This contact book is designed for a journalist working for the Moreland Leader community newspaper. Moreland is a municipality in the inner north of Melbourne. Its population was 163,488 residents in 2014, making it one of the most populated municipalities in Melbourne. The 33.8 percent of residents living in the area who are born overseas create Moreland’s multicultural community. Moreland has a higher rate of residents who speak a language other than English at home, with 39.4 per cent compared to 29.1 per cent for Greater Melbourne. The top 10 languages spoken at home in Moreland (other than English) are Italian, Arabic, Greek, Turkish, Mandarin, Urdu. Nepali, Vietnamese, Punjabi and Hindi. In an interview with SBS news entitled ‘Moreland City Mayor’s Nepal connection,’ Meghan Hopper says that Moreland is known for its large “Greek and Italian population, which over a 10 to 20 year period has really diversified”. The Nepalese population in Moreland is the largest of its kind in the whole of Victoria, which is why the contact of the Nepalese Association of Victoria has been added to my contact book. I have also included the number of the Continental Grocery, a Mediterranean supermarket with a large traffic of migrant customers. Yiannis Pantheon Cakes is also included as it is famously host to many Greek elderly persons.
A range of religions are also represented within Moreland including Catholicism (32.5 percent), Islam (9.3 percent), Orthodox (7.0 percent), Anglican (5.4 percent), Hinduism(2.4 percent), and Buddhism (2 percent). The contacts of the following religious centers have been included in my contact book: the Moreland Christian Church, the Coburg Islamic centre, the Anglican Parish of Christ Church (Brunswick), the Greek Orthodox Church of St Vasilios and the Quang Duc Buddhist Monastery and Welfare Association. This assures a true representation of all religions within Moreland. Interestingly, there is no atheist society within the municipality.
The health care and social assistance job sector makes up the highest percentage of employed persons in Moreland, at 0.3 percent higher than Greater Melbourne. In accordance with this, I have added the contact of the Moreland City Council Environmental Health Services. To source information from a younger sector I have also included the contacts of the Young Muslims of Australia (Coburg Branch) and Moreland Youth Services. According to the Australian Bureau of Statistic’s 2011 Census, “9,106 people or 6.2 percent of the population in the City of Moreland in 2011, reported needing help in their day-to-day lives due to disability”. I have the contact of the Moreland City Council Aged and Disability Services to represent this statistic.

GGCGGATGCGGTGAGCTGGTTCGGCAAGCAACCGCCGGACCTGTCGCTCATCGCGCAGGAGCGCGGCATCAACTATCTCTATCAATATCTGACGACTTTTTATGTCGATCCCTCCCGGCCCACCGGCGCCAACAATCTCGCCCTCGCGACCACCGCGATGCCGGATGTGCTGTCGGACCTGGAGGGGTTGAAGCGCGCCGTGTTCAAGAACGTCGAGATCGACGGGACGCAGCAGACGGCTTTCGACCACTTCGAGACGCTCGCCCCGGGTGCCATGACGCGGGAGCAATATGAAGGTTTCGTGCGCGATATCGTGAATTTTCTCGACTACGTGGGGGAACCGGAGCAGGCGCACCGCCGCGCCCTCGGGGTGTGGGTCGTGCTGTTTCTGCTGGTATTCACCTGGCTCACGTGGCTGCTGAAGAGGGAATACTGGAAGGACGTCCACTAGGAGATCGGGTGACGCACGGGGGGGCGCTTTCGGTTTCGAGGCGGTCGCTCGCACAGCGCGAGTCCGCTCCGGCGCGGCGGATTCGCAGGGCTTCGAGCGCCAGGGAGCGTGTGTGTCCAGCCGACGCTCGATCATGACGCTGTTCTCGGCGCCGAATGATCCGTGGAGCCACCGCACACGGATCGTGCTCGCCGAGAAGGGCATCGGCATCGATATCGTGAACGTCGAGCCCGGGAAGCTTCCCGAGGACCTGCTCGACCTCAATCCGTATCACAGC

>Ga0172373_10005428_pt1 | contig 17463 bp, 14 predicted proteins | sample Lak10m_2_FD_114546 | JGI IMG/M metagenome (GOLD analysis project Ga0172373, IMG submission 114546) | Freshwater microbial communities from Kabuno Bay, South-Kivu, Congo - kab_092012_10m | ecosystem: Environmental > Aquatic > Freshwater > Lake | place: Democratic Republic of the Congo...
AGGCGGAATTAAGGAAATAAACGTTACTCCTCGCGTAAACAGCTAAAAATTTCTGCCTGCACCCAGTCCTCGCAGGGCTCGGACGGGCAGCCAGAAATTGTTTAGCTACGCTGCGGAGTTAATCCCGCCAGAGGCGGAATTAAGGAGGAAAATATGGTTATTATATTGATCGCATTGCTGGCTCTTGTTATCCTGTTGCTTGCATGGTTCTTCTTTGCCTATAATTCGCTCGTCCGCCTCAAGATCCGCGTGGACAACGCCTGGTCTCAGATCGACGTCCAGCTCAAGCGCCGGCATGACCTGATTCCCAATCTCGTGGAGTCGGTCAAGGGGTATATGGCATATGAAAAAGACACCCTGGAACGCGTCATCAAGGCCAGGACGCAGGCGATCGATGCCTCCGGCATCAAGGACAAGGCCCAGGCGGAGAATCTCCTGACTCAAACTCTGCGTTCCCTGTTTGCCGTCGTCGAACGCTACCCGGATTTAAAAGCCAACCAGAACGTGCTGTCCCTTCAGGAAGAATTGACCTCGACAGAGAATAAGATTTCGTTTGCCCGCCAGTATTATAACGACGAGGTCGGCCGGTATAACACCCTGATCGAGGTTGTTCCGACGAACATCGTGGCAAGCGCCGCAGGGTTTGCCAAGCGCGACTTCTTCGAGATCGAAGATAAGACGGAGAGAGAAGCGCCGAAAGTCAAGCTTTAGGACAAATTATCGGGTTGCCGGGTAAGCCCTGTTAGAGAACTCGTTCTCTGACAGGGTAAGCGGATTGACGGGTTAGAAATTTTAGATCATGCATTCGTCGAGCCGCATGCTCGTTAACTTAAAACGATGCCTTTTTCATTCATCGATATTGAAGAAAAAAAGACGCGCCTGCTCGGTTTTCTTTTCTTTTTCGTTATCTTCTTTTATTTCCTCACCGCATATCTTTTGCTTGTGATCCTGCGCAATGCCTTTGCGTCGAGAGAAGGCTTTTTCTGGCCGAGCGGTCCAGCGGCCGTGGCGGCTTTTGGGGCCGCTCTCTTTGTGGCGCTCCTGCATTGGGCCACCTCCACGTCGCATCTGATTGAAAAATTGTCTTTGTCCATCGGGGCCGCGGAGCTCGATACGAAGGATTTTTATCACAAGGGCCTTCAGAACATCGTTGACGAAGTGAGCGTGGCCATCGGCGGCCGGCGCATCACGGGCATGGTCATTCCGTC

Majority of residents in Moreland commute using public transport, with 4.9 percent riding bicycles compared to the 1.3 percent in Greater Melbourne. I have included the contact of the Brunswick Cycling Club to support this, and the Morris Car Club of Victoria to contrast.
For true newsworthy sources the contact numbers of both the Coburg and Pascoe Vale RSL have been added, with the Lebanese Ex-Serviceman’s Association providing an opposing side. The Penny Black, the former Brunswick GPO turned pub, is a hot spot for young Moreland residents, while the Coburg branch of the TAB serves an older audience.
A journalist’s sources are integral to the life of their career. Before a journalist can publish a story, accurate information must be collected. As Erik Jensen, the editor of The Saturday Paper, said: “never rely on say-so”. This newsworthy information is obtained through sources. ‘News’ is anything that had just happened, is happening or is about to happen. News is created from events, where people are at the very centre of it. These people usually hold valuable information, facts or opinions related to the news item and it is a journalist’s job to seek out this information.